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Image of Facebook terms 'like', 'share' and 'comment' written in cardboard and pegged to a piece of string on a wall.

How to get liked and shared on Facebook: new research

16 September 2016

A new study of the Facebook pages of 20 Australian public health agencies reveals that videos, celebrities, sports stars, emotional appeals and factual information generate greatest user-engagement, while techniques such as sponsorships and authority figures reduce user engagement.

Published today in PLOS ONE, the University of Sydney study is the first to reveal how different content, communication techniques and marketing elements affect Facebook fans’ engagement as measured by metrics such as likes, sharing and comments.

Facebook sites analysed in the study included beyondblue, Movember Foundation, R U OK Day, Cancer Council NSW and Heart Foundation.

The findings are relevant to the increasing use of Facebook by public health agencies as they seek to promote healthy behaviours in areas such as diet, smoking, alcohol, drug use, and mental and sexual health.

Our results showed that video posts attracted the greatest amount of user engagement.
James Kite, PhD student

Until now, organisations have had little research-based guidance on how to best engage the two-thirds of Australian adults that have Facebook accounts.

“Our results showed that video posts attracted the greatest amount of user engagement,” said University PhD student James Kite who led the study.

“However, this finding almost certainly reflects the influence of the Facebook algorithm governing what is shown in user newsfeeds, and which appears to preference videos over other post types.”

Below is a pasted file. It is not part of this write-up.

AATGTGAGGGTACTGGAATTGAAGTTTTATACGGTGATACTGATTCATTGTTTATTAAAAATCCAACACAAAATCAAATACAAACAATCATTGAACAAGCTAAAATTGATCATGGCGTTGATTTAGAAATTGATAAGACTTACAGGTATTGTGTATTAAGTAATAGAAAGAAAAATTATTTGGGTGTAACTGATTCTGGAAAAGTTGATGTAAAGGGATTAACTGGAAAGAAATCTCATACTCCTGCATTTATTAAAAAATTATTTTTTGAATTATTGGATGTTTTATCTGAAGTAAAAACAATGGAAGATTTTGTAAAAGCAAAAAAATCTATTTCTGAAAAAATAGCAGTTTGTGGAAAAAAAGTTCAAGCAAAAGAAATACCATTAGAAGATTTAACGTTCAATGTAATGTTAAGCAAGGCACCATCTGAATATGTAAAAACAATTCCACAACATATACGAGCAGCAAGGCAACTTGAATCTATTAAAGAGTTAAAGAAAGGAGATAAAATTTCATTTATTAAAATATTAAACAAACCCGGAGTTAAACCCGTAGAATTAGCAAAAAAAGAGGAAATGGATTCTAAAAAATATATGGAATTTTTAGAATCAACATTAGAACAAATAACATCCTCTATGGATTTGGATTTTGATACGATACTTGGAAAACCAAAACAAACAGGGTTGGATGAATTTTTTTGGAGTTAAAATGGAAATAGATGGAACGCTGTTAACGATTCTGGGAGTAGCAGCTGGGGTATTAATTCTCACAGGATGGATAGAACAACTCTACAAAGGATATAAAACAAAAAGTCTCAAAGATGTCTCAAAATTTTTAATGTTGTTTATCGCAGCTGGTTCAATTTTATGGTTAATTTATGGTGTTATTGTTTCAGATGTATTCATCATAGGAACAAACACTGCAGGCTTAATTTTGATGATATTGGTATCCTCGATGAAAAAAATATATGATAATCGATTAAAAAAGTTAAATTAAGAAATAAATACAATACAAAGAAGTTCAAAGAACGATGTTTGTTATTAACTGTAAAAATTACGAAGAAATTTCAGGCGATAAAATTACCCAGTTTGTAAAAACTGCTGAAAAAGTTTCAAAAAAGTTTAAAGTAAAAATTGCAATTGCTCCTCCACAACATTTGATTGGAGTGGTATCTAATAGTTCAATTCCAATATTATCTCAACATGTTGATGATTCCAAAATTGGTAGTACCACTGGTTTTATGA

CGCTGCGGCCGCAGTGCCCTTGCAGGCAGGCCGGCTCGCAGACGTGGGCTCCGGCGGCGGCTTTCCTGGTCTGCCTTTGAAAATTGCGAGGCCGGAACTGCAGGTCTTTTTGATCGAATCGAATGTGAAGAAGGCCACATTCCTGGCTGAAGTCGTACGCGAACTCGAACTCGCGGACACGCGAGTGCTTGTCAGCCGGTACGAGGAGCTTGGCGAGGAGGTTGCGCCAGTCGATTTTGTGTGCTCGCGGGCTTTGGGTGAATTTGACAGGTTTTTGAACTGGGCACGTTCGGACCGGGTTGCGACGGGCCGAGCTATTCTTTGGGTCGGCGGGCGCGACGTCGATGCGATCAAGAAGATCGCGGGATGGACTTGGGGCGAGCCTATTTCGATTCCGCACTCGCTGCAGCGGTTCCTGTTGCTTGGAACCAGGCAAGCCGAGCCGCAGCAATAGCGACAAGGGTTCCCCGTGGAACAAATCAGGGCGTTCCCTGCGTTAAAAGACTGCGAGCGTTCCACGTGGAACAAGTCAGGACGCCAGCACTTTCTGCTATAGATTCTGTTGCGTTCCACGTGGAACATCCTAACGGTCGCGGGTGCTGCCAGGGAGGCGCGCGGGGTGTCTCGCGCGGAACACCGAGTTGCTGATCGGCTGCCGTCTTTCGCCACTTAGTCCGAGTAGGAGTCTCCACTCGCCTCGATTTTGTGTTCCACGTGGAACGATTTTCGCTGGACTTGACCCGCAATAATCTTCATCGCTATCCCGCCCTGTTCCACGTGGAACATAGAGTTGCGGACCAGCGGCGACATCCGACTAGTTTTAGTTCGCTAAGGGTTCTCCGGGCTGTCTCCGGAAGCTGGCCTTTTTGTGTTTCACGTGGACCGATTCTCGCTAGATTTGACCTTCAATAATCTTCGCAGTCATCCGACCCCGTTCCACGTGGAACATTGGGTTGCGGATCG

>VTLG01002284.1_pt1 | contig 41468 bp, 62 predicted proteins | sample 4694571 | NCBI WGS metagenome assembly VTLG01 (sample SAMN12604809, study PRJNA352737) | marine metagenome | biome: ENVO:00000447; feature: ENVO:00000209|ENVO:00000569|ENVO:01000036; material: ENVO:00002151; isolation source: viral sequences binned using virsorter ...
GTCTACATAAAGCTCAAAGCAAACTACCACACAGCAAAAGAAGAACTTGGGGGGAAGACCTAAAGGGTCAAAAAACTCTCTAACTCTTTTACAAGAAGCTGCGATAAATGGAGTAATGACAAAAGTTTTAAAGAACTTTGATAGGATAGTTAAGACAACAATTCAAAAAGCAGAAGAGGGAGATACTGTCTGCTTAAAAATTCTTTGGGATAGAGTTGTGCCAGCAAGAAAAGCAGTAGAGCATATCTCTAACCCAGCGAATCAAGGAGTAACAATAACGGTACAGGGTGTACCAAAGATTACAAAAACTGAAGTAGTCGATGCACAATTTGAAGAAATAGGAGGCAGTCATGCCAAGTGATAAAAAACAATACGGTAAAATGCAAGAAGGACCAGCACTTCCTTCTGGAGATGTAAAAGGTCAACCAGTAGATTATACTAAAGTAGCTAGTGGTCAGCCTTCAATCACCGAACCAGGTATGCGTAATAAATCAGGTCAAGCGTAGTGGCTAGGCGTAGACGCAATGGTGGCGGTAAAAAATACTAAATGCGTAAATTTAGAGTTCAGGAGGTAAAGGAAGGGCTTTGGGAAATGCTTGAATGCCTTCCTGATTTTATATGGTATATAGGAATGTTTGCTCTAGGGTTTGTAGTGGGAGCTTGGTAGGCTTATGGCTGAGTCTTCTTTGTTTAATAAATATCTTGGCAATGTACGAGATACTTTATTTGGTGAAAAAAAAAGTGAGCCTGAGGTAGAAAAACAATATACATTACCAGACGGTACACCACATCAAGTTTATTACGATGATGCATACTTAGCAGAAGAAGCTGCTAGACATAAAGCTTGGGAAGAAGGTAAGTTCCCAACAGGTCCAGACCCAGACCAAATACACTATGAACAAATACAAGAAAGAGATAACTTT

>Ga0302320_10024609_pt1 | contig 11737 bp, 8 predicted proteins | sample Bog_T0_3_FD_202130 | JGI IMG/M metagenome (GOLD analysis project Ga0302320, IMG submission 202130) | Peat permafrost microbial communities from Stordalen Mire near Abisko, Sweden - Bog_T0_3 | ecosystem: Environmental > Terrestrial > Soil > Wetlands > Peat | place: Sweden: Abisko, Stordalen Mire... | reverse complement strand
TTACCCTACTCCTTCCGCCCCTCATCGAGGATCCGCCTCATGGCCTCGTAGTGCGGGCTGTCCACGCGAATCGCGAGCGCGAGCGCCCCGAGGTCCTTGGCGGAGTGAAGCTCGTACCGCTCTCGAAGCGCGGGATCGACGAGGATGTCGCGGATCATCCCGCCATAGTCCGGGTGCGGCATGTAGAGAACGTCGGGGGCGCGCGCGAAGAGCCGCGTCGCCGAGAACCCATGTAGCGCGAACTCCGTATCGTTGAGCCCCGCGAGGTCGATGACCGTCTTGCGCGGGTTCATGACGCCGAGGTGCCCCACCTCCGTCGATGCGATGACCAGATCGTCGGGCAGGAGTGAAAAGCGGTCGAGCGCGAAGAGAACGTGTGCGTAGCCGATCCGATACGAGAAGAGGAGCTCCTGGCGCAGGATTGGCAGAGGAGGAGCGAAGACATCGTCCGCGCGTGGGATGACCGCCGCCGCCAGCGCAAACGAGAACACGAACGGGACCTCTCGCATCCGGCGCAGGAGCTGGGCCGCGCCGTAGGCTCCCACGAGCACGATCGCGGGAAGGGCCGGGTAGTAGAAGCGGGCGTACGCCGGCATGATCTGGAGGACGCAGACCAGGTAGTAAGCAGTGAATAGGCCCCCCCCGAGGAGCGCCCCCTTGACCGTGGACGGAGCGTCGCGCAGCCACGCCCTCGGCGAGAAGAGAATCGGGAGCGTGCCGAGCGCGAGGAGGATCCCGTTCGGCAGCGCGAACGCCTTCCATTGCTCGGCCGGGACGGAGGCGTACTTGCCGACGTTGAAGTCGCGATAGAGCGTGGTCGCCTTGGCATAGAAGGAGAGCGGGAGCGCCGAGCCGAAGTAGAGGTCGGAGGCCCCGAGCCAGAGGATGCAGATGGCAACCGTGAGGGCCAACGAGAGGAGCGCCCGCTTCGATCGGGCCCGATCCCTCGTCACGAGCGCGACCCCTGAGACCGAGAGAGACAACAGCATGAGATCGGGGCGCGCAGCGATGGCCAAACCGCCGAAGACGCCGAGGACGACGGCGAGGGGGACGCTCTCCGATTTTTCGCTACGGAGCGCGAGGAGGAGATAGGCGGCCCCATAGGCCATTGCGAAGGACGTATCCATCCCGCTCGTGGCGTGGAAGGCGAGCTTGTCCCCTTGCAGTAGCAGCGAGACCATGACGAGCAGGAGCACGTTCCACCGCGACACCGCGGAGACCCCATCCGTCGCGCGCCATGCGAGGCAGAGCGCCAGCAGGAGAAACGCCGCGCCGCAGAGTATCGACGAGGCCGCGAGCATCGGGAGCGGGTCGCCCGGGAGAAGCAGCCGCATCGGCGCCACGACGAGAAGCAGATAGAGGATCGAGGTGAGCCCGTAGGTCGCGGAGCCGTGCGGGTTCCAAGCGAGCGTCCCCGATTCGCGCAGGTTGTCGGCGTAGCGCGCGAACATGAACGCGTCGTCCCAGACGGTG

Key findings:


  • Video posts received on average 25 per cent more likes than photo posts
  • Video posts received nearly four times more shares and twice as many comments as photo posts
  • Link-based posts received 37 per cent fewer likes and 30 per cent fewer shares
  • Text-based posts received 31 per cent fewer likes and 69 per cent fewer shares

Communication techniques

  • Use of emotional appeals received on average 18 per cent more likes but 27 per cent fewer shares and 10 per cent fewer comments than call-to-action appeals
  • Information-based posts received on average twice as many shares but had no significant impact on likes or comments
  • Humour-based appeals received twice as many comments but had no significant impact on likes or shares
  • Fear-based appeals received 72 per cent more comments but had no significant impact on likes or shares

Marketing elements

  • Posts involving celebrities and sportspeople received on average 62 per cent more likes, more than twice as many shares and 64 per cent more comments than posts that did not contain celebrities and sportspeople
  • Sponsorships and partnerships received on average 41 per cent fewer likes, 58 per cent fewer shares and 50 per cent fewer comments
  • Use of competitions, prizes and giveaways received on average four times more comments but 29 per cent fewer likes and 57 per cent fewer shares.
  • Use of characters or mascots received on average more than twice as many comments, but had no significant impact on likes or shares.
  • Use of vouchers, offers and rebates had no significant impact on likes, shares or comments

“These results are a necessary first step in filling the knowledge gap on the effective use of Facebook by public health organisations,” says University of Sydney co-author, Dr Becky Freeman.

“By critically examining the characteristics of Facebook posts created by Australian-based public health organisations, we have identified post types and marketing techniques that attract greater or lesser user engagement.

“The study shows that in order to increase the chances of achieving public health goals, public health agencies using Facebook need to encourage engagement and adapt to the Facebook algorithm to maximise message exposure, while ensuring their content is high quality.”

Dan Gaffney

Media & PR Adviser (Medicine, Dentistry, Nursing and Pharmacy)
  • Room N302 Pharmacy A15

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